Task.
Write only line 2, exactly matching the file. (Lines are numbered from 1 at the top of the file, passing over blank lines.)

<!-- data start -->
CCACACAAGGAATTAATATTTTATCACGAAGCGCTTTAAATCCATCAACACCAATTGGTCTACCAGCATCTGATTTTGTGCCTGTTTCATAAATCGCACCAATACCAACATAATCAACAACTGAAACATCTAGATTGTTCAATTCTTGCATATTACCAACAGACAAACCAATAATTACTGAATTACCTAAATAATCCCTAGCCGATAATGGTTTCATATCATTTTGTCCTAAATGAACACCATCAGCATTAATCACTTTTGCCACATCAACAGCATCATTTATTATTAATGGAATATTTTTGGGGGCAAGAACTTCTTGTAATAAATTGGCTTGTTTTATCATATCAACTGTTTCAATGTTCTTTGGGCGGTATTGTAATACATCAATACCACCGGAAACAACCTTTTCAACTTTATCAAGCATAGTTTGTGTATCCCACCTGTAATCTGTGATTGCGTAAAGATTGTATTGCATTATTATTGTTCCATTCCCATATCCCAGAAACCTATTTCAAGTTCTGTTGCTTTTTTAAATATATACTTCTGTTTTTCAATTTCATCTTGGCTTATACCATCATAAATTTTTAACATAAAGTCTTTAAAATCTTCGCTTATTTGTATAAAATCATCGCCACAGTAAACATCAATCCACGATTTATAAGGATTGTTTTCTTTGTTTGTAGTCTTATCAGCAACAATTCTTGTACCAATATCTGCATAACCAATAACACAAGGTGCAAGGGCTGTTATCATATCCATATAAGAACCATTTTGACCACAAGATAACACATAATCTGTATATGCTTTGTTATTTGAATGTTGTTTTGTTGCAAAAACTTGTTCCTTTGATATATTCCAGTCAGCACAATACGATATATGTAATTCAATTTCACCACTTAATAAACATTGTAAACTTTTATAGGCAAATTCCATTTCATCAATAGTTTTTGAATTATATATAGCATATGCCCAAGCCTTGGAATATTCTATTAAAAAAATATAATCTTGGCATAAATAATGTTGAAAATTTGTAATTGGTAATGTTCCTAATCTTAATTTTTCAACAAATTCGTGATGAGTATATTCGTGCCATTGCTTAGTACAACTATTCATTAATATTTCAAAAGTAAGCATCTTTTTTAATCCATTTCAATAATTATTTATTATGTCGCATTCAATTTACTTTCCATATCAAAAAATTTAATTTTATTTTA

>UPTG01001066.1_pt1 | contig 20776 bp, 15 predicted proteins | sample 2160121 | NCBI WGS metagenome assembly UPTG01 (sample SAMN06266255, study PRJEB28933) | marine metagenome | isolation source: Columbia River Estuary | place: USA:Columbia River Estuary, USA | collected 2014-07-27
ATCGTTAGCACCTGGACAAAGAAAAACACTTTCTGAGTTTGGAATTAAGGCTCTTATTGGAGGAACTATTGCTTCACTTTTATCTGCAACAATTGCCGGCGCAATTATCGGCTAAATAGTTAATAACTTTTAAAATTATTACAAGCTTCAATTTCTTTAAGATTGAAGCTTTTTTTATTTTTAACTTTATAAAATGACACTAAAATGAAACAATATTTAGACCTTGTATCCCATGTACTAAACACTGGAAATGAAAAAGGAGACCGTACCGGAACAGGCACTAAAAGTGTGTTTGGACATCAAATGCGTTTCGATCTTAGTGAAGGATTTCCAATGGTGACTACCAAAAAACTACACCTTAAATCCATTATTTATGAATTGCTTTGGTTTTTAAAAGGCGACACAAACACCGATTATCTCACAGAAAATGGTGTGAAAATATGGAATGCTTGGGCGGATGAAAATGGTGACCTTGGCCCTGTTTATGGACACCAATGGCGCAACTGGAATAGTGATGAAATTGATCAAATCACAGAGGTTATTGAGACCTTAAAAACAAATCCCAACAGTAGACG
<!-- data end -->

>UPTG01001066.1_pt1 | contig 20776 bp, 15 predicted proteins | sample 2160121 | NCBI WGS metagenome assembly UPTG01 (sample SAMN06266255, study PRJEB28933) | marine metagenome | isolation source: Columbia River Estuary | place: USA:Columbia River Estuary, USA | collected 2014-07-27